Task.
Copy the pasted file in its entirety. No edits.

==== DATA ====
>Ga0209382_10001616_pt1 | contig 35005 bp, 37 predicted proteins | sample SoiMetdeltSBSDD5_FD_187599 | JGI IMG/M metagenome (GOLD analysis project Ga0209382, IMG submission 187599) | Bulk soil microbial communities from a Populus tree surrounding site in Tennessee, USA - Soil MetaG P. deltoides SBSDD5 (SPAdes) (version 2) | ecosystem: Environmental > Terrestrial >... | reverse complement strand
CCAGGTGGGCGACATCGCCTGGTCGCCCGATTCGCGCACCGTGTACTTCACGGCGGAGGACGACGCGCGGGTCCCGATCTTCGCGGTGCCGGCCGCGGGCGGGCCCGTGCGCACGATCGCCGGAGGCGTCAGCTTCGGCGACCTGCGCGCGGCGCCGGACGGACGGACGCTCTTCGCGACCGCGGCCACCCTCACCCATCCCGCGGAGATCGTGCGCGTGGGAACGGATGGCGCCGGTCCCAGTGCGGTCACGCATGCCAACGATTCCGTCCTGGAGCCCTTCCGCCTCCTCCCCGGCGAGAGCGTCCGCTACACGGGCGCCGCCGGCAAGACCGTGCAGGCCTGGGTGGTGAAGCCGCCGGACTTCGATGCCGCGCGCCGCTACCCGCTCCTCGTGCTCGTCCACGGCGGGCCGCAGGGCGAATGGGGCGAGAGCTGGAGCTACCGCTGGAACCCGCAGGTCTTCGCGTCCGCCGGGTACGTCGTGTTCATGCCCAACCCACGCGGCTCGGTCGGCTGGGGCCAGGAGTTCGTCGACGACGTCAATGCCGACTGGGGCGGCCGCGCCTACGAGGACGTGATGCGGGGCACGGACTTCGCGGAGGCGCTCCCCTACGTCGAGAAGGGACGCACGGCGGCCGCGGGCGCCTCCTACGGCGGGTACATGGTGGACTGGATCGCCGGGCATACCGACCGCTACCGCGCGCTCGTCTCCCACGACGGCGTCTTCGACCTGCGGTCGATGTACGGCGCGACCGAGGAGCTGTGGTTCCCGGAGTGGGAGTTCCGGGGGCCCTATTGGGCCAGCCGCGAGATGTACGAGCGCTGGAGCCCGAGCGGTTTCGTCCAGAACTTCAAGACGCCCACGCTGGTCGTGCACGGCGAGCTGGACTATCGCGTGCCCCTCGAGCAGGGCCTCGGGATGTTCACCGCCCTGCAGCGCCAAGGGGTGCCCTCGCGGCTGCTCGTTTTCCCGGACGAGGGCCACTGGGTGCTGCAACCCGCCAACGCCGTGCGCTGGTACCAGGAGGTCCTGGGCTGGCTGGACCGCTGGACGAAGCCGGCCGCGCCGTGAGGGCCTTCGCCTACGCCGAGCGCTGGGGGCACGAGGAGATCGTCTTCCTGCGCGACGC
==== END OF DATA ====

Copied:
>Ga0209382_10001616_pt1 | contig 35005 bp, 37 predicted proteins | sample SoiMetdeltSBSDD5_FD_187599 | JGI IMG/M metagenome (GOLD analysis project Ga0209382, IMG submission 187599) | Bulk soil microbial communities from a Populus tree surrounding site in Tennessee, USA - Soil MetaG P. deltoides SBSDD5 (SPAdes) (version 2) | ecosystem: Environmental > Terrestrial >... | reverse complement strand
CCAGGTGGGCGACATCGCCTGGTCGCCCGATTCGCGCACCGTGTACTTCACGGCGGAGGACGACGCGCGGGTCCCGATCTTCGCGGTGCCGGCCGCGGGCGGGCCCGTGCGCACGATCGCCGGAGGCGTCAGCTTCGGCGACCTGCGCGCGGCGCCGGACGGACGGACGCTCTTCGCGACCGCGGCCACCCTCACCCATCCCGCGGAGATCGTGCGCGTGGGAACGGATGGCGCCGGTCCCAGTGCGGTCACGCATGCCAACGATTCCGTCCTGGAGCCCTTCCGCCTCCTCCCCGGCGAGAGCGTCCGCTACACGGGCGCCGCCGGCAAGACCGTGCAGGCCTGGGTGGTGAAGCCGCCGGACTTCGATGCCGCGCGCCGCTACCCGCTCCTCGTGCTCGTCCACGGCGGGCCGCAGGGCGAATGGGGCGAGAGCTGGAGCTACCGCTGGAACCCGCAGGTCTTCGCGTCCGCCGGGTACGTCGTGTTCATGCCCAACCCACGCGGCTCGGTCGGCTGGGGCCAGGAGTTCGTCGACGACGTCAATGCCGACTGGGGCGGCCGCGCCTACGAGGACGTGATGCGGGGCACGGACTTCGCGGAGGCGCTCCCCTACGTCGAGAAGGGACGCACGGCGGCCGCGGGCGCCTCCTACGGCGGGTACATGGTGGACTGGATCGCCGGGCATACCGACCGCTACCGCGCGCTCGTCTCCCACGACGGCGTCTTCGACCTGCGGTCGATGTACGGCGCGACCGAGGAGCTGTGGTTCCCGGAGTGGGAGTTCCGGGGGCCCTATTGGGCCAGCCGCGAGATGTACGAGCGCTGGAGCCCGAGCGGTTTCGTCCAGAACTTCAAGACGCCCACGCTGGTCGTGCACGGCGAGCTGGACTATCGCGTGCCCCTCGAGCAGGGCCTCGGGATGTTCACCGCCCTGCAGCGCCAAGGGGTGCCCTCGCGGCTGCTCGTTTTCCCGGACGAGGGCCACTGGGTGCTGCAACCCGCCAACGCCGTGCGCTGGTACCAGGAGGTCCTGGGCTGGCTGGACCGCTGGACGAAGCCGGCCGCGCCGTGAGGGCCTTCGCCTACGCCGAGCGCTGGGGGCACGAGGAGATCGTCTTCCTGCGCGACGC